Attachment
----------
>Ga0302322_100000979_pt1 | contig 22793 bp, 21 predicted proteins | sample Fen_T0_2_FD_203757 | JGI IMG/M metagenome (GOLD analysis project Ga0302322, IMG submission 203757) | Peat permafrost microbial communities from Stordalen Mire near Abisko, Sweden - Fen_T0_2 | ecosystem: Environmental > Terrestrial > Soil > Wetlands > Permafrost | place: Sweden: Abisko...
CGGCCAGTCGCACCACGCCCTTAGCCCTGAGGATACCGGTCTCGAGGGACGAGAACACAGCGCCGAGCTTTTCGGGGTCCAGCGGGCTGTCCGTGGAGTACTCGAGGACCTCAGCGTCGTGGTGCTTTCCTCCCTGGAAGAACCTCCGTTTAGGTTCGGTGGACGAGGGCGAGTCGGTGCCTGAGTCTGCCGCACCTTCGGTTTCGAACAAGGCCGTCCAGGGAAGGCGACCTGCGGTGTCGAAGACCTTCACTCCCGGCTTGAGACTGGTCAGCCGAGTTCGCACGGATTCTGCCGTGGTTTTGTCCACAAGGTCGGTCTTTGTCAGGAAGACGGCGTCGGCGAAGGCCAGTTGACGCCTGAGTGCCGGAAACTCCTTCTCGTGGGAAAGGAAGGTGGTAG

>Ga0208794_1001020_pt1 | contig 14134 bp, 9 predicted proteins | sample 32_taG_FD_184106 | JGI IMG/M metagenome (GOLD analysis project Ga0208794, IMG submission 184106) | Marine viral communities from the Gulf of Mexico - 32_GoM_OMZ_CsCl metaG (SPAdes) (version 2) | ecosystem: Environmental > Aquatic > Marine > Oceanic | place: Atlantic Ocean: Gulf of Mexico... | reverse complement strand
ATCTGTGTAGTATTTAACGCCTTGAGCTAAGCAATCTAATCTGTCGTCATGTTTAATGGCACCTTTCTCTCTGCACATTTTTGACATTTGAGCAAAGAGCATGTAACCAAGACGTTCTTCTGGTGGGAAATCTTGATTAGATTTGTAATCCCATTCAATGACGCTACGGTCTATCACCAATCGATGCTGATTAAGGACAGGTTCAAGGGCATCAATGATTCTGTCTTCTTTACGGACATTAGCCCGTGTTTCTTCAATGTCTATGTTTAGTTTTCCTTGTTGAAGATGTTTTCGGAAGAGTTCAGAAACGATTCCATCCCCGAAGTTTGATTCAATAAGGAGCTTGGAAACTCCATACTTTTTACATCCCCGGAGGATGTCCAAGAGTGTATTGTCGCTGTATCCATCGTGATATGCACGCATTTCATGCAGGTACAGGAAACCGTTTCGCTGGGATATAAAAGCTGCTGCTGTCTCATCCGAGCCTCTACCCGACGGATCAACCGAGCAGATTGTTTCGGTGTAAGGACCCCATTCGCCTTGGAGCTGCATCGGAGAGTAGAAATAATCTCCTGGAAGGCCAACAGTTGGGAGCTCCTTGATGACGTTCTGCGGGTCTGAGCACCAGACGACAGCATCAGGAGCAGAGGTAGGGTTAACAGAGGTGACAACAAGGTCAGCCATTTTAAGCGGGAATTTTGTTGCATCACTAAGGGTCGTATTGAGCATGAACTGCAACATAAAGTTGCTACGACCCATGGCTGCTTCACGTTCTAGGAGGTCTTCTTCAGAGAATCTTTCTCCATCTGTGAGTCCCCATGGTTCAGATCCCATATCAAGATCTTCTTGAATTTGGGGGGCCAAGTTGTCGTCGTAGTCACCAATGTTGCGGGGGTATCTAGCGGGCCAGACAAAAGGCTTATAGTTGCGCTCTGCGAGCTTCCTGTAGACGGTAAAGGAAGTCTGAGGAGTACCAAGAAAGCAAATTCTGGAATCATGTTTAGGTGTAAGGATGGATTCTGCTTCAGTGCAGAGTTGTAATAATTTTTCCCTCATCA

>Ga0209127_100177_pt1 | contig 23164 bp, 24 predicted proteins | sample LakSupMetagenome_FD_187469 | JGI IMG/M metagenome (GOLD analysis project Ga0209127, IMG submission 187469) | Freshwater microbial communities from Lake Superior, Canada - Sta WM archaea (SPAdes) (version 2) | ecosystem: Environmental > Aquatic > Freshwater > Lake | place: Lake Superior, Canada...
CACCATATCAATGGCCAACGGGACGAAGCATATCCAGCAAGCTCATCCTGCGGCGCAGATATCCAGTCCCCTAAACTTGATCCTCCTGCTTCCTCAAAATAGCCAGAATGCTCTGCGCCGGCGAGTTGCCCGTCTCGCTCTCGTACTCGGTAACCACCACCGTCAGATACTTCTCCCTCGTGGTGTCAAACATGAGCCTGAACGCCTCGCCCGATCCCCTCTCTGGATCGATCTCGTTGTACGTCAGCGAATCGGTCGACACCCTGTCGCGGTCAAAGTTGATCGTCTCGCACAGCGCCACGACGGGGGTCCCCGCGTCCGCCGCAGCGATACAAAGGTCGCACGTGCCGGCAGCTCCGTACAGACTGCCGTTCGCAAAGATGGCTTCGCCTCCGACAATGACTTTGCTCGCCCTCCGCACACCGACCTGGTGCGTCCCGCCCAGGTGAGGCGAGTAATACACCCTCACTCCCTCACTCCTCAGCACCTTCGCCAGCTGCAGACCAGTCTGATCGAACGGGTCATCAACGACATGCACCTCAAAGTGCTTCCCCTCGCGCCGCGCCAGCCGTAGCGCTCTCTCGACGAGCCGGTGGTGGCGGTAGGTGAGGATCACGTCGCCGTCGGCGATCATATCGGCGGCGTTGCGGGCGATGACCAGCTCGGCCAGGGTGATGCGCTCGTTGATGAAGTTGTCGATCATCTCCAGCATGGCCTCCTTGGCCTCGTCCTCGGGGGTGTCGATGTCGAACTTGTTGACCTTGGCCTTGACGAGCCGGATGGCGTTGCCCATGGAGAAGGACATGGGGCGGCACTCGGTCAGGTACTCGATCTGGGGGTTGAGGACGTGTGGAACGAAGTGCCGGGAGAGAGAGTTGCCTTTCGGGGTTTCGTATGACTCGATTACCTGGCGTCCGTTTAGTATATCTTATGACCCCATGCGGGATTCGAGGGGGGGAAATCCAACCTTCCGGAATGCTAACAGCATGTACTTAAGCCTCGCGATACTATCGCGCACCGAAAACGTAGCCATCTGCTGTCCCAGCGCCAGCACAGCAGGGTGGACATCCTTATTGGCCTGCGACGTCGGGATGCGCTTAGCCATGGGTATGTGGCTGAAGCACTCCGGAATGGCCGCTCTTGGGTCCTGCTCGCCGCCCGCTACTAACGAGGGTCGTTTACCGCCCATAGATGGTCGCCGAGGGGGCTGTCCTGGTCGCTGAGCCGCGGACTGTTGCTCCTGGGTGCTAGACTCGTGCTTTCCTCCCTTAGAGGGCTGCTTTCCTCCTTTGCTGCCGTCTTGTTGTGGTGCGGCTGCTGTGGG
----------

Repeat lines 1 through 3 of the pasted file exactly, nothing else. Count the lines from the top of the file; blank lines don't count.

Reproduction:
>Ga0302322_100000979_pt1 | contig 22793 bp, 21 predicted proteins | sample Fen_T0_2_FD_203757 | JGI IMG/M metagenome (GOLD analysis project Ga0302322, IMG submission 203757) | Peat permafrost microbial communities from Stordalen Mire near Abisko, Sweden - Fen_T0_2 | ecosystem: Environmental > Terrestrial > Soil > Wetlands > Permafrost | place: Sweden: Abisko...
CGGCCAGTCGCACCACGCCCTTAGCCCTGAGGATACCGGTCTCGAGGGACGAGAACACAGCGCCGAGCTTTTCGGGGTCCAGCGGGCTGTCCGTGGAGTACTCGAGGACCTCAGCGTCGTGGTGCTTTCCTCCCTGGAAGAACCTCCGTTTAGGTTCGGTGGACGAGGGCGAGTCGGTGCCTGAGTCTGCCGCACCTTCGGTTTCGAACAAGGCCGTCCAGGGAAGGCGACCTGCGGTGTCGAAGACCTTCACTCCCGGCTTGAGACTGGTCAGCCGAGTTCGCACGGATTCTGCCGTGGTTTTGTCCACAAGGTCGGTCTTTGTCAGGAAGACGGCGTCGGCGAAGGCCAGTTGACGCCTGAGTGCCGGAAACTCCTTCTCGTGGGAAAGGAAGGTGGTAG

>Ga0208794_1001020_pt1 | contig 14134 bp, 9 predicted proteins | sample 32_taG_FD_184106 | JGI IMG/M metagenome (GOLD analysis project Ga0208794, IMG submission 184106) | Marine viral communities from the Gulf of Mexico - 32_GoM_OMZ_CsCl metaG (SPAdes) (version 2) | ecosystem: Environmental > Aquatic > Marine > Oceanic | place: Atlantic Ocean: Gulf of Mexico... | reverse complement strand